Offline GPS, can it work?

You don’t have your phone with you;- maybe it’s in for a broken screen repair- and you need to use the Sat-Nav somewhere important. Will the GPS work offline?


GPS is the Global Positioning System. This system of pinpointing your location on the globe right down to which side of the street you are on is provided by satellites. These special satellites orbit Earth about 20 km above, sending signals back to the planet. The GPS receiver, a phone, an Android headunit, or a handheld GPS device can interpret these signals. When enough satellite signals are received and decoded simultaneously, a global position can be calculated.

No Data

The GPS does not need an internet connection or 3G/4G/5G or mobile phone masts to work. The GPS (US) and its spin-off systems employed by other countries, like GLONASS (RU), BeiDou (CN), Galileo (EU), NavIC (IN), and even QZSS, do not need mobile data to determine one’s position.

Offline Maps

GPS is much improved by adding a map and route planning to give you a GPS-powered Sat-Nav. With your location provided by GPS, a map to plot your location, and an algorithm to plan a route, we have the familiar system of satellite navigation we know so well. Google Maps is a well-known Sat-Nav mapping and routing system that uses this same system. Maps are loaded into the device when there is an internet connection, but other systems can use maps stored on an SD card attached to the device—either way, the GPS can map and route offline.

Add Data

Adding a data connection to the GPS Sat-Nav brings many benefits to the system. While the GPS can function offline, the experience is massively improved with a mobile data connection.

  • Up-to-date maps and an internet connection can allow for more up-to-date maps than those supplied yearly on an SD card.
  • Quicker location pinpointing. A problem with offline GPS is the time it takes to calculate your initial position after a ‘cold boot.’ The receiver needs to ‘see’ many satellites and get enough data to work out reliably where you are in the world. Adding a data connection by being online can offload some of this initial calculation and data collection; it can even get a rough fix by identifying which mobile phone mast you are near. Several tricks are employed to assist the GPS lock on your position with an internet-connected Sat-Nav that speeds up location pinpointing massively.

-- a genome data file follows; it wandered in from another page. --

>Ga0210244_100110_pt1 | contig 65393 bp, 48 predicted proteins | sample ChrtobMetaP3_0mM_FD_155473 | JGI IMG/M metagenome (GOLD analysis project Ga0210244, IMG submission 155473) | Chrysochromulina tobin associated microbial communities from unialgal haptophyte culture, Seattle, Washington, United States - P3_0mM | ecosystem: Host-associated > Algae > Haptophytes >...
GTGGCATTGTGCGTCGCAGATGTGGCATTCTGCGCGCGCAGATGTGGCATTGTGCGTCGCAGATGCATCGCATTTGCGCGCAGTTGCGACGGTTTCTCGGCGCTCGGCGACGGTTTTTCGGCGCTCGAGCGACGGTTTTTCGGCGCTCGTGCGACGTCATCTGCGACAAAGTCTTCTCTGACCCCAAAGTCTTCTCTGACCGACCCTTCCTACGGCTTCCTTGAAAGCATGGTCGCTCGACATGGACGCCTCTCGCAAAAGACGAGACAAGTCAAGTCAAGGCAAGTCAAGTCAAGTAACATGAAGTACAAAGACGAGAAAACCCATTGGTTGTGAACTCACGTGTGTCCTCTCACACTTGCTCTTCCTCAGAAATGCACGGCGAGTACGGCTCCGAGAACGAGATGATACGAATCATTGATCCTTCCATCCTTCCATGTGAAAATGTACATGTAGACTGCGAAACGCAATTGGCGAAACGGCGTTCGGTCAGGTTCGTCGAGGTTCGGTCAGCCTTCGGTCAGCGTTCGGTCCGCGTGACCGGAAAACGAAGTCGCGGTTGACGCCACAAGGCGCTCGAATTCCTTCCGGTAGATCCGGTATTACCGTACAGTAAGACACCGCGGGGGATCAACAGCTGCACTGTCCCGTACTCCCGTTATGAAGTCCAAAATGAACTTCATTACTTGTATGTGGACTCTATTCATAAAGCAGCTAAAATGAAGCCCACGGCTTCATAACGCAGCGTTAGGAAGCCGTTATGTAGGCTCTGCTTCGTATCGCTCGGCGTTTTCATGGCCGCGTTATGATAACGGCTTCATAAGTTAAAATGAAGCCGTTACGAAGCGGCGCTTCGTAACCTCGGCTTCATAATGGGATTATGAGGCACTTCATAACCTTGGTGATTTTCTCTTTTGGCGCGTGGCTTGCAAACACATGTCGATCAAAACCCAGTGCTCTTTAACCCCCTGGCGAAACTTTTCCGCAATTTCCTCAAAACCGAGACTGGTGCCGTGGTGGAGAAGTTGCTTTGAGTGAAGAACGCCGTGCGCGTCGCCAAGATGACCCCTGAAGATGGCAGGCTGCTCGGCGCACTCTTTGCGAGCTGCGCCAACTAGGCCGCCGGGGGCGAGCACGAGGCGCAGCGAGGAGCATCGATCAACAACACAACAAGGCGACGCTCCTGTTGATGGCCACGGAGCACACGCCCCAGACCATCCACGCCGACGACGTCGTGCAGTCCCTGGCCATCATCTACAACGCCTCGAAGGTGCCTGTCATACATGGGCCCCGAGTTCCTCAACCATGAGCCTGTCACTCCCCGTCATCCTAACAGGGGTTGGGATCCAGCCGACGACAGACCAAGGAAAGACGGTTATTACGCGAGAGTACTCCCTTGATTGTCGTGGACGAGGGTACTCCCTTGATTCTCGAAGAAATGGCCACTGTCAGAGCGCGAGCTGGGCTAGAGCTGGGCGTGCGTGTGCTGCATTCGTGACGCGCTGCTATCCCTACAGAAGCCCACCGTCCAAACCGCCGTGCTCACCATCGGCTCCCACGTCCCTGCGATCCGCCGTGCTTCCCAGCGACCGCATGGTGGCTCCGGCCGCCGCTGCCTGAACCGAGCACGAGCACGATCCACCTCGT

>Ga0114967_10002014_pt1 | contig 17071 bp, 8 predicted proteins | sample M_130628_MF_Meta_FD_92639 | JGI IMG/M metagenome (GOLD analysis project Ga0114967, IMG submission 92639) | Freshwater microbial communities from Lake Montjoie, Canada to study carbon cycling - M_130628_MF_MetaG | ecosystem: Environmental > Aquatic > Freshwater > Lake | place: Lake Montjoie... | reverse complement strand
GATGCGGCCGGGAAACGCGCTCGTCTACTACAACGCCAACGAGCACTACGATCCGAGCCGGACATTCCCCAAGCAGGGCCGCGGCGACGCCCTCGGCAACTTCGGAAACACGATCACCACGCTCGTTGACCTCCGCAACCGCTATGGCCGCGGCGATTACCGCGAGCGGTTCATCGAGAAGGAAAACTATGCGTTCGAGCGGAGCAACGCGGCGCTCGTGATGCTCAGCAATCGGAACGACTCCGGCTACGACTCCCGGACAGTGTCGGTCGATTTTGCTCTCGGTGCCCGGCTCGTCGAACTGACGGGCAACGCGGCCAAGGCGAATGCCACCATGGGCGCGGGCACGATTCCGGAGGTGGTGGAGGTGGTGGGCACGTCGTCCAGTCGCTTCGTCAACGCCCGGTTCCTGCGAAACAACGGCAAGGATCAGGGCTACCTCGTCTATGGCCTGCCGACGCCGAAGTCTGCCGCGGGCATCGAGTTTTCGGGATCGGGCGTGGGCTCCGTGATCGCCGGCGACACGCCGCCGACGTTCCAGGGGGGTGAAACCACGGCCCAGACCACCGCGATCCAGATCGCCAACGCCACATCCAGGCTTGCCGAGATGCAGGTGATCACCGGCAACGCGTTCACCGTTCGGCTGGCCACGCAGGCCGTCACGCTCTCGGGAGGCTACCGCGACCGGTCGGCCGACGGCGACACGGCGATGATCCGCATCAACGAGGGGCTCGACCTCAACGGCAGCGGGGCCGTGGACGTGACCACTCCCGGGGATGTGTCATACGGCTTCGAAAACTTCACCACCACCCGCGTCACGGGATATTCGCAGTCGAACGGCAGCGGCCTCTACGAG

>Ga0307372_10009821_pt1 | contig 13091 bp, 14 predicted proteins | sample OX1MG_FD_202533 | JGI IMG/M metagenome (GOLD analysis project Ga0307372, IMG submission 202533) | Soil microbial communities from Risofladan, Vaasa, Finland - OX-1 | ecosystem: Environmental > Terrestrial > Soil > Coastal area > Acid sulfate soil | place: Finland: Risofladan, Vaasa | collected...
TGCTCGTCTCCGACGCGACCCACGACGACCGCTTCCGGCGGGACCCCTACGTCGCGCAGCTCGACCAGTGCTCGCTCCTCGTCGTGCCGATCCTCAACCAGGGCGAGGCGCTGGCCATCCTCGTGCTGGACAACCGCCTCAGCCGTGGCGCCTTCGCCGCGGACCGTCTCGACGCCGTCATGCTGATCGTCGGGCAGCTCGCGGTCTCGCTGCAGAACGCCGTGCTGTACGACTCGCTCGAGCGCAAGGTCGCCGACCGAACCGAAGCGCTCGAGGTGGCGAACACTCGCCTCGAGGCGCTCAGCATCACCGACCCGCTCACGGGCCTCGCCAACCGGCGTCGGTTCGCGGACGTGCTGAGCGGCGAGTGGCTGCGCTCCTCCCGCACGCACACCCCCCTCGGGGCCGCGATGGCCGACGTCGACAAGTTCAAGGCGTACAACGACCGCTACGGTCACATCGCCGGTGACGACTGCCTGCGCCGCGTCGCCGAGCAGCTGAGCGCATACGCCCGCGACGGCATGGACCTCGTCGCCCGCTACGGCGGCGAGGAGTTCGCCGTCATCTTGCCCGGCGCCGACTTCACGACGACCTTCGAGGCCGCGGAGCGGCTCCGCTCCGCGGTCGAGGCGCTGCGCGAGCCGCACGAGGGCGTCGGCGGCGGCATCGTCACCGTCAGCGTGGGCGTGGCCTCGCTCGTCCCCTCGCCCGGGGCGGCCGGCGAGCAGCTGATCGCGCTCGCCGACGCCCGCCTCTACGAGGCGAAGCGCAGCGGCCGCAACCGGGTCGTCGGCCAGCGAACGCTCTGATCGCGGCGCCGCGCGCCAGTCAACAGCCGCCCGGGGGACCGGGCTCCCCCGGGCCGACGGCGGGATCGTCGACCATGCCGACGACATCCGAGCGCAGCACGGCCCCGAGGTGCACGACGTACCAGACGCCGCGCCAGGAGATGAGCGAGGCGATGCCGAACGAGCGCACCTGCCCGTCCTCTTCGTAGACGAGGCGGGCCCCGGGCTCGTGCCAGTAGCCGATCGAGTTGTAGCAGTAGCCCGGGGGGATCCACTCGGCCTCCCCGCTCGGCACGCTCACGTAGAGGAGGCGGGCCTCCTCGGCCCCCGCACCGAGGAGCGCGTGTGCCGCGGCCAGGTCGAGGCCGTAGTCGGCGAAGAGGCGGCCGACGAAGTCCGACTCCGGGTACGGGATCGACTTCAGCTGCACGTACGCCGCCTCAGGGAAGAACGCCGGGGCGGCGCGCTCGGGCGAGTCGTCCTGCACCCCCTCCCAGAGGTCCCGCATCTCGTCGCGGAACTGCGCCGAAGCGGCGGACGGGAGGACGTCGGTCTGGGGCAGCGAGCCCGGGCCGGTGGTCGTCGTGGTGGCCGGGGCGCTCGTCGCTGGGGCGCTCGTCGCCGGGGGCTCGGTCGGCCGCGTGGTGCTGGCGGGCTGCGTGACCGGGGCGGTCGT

• Real-time route planning. Internet traffic information can be fed into the mapping and routing algorithm, which can route you around a real-time road closure or traffic buildup. Google Maps and Waze utilize information from other traveler apps that report their progress (or lack of progress) to build up a picture of the congestion on routes. Other GPS sat-nav systems connect to their internet servers to download real-time traffic information to plan and reroute around problems.


Offline GPS and Sat-Nav work very well. In some locations, this is the only option.

Adding data to GPS Sat-Nav to make it ‘online’ significantly improves its usefulness and speed at getting a precise location.


If you don’t have your phone, see if you can download the map area from your home Wi-Fi. Google Maps has an option to download a map of the area of your choosing at home. This is when there is no data; the map can be read from the download. Being online will also help the head unit fix your location quickly if the GPS aerial has a clear sky view and access to broadband Wi-Fi, particularly with a cold boot.

Android guy who loves his android head units as much as he loves his cherry pie.

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